No More Likes? Big Tech Considers Removing Popular Feature

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After discovering Instagram’s plan to “hide the public like counts of photos,” reverse engineer Jane Manchun Wong observed that Facebook may follow suit.

In her September 2, blog, she made clear that she works at neither Big Tech company, but has merely discovered these experiments by “reverse-engineering the app and playing with the code underneath.”

Wong observed that “Facebook has recently begun prototyping this hidden like/reaction count feature in their Android app.” 

Much like Instagram’s same experiment, the likes/reaction counts would be hidden from all but the user who created the post. 

Wong speculated the reasoning behind this change is that “by hiding the like/reaction counts from anyone other than the post creator, users might feel less anxious about the perceived popularity of their content.”

There are multiple reasons why tech companies have an incentive to do away with this allegedly addictive feature. Business Insider speculated that it is driven by critiques over social media having harmful effects on users’ psychological health. 

“A number of key former employees at both Facebook and Google have spoken out regretting the products they helped to create” Business Insider wrote.

The article then cited Leah Perlman, who designed Facebook's "like" button, who confided in The Ringer in 2017 that the notifications had a harmful effect on her wellbeing. "Have you seen that episode of Black Mirror?" she asked. "I just watched that about a month ago, and that haunts me on a pretty regular basis. Because it's not that far off."

Former Google designer Tristan Harris, even launched the Time Well Spent movement to address digital addiction.

Even Sen. Josh Hawley (R-Missouri) has made similar critiques of social media in a May 22, opinion piece for USA Today saying “this is a digital drug. And the addiction is the point. Addiction is what [Facebook CEO] Mark Zuckerberg is selling.”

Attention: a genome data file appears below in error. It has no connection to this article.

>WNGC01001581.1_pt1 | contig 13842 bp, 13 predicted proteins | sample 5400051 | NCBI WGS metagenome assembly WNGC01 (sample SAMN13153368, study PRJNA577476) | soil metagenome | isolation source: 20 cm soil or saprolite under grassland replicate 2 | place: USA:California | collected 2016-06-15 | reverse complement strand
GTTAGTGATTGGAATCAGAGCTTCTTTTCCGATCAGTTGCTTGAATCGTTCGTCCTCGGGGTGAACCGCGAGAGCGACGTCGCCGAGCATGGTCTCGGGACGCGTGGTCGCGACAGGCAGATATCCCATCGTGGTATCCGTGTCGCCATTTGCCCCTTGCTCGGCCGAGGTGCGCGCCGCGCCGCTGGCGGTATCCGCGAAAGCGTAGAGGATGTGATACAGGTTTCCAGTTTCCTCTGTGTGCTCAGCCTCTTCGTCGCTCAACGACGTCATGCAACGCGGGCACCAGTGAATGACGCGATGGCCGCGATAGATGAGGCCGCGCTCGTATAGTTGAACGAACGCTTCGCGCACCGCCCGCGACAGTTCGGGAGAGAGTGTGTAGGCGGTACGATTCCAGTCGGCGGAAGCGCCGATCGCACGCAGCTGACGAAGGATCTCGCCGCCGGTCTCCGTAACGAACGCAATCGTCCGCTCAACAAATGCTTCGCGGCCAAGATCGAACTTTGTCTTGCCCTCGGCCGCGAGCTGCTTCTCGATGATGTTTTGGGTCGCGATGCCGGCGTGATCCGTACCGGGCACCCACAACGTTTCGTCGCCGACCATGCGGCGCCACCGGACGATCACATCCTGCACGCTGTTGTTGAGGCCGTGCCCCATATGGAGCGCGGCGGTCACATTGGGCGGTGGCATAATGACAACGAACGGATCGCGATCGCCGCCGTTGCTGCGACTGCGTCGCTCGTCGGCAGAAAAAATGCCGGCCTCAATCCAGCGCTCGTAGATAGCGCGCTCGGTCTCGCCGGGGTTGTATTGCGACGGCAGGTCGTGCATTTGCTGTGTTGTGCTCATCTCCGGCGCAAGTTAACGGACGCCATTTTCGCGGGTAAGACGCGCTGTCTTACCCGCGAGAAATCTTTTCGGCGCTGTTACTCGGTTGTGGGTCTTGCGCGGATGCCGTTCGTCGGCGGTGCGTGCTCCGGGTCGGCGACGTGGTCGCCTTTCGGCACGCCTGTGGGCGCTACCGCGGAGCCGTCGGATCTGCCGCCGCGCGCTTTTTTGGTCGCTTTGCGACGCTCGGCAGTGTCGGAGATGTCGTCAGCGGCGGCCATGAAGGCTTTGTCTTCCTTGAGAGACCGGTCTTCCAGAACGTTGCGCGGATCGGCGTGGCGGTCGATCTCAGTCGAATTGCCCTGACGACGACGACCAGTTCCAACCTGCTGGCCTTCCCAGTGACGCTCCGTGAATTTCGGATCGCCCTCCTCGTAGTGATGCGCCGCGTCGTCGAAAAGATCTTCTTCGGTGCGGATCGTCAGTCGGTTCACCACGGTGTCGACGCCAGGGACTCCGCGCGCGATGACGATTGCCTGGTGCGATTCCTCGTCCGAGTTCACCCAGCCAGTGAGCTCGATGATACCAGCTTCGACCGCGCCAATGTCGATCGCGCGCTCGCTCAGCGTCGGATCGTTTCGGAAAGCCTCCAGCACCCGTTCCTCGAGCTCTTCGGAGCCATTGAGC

He addressed the rising suicide rates among young women saying that while “the study’s authors can’t prove social media is to blame,” observing that they “strongly suspect it plays a critical role.” 

However, not all social media companies and their employeesmay have the same reasons for hiding how post reactions are seen. 

After numerous liberal videos on YouTube from have been downvoted by millions, YouTube has openly speculated on tactics to combat “dislike mobs.” YouTube’s director of project management Tom Leung discussed a few ideas to combat these “mobs” in his developer blog series.  

Among them he described the most extreme measure, which would be to do away with the dislikes button as an option entirely. He noted that this can be problematic, due to the fact that “not all dislikes are from dislike mobs.”

This came after conservatives ratio’d multiple liberal videos, meaning that the amount of dislikes overwhelmed the palty number of likes by comparison. Key examples of these would be Gillette's commercial against “toxic masculinity” and YouTube’s latest installment of its annual Rewind, a yearly recap dedicated to its creative community which alienated its own fanbase with politicization.

Facebook Censorship Project

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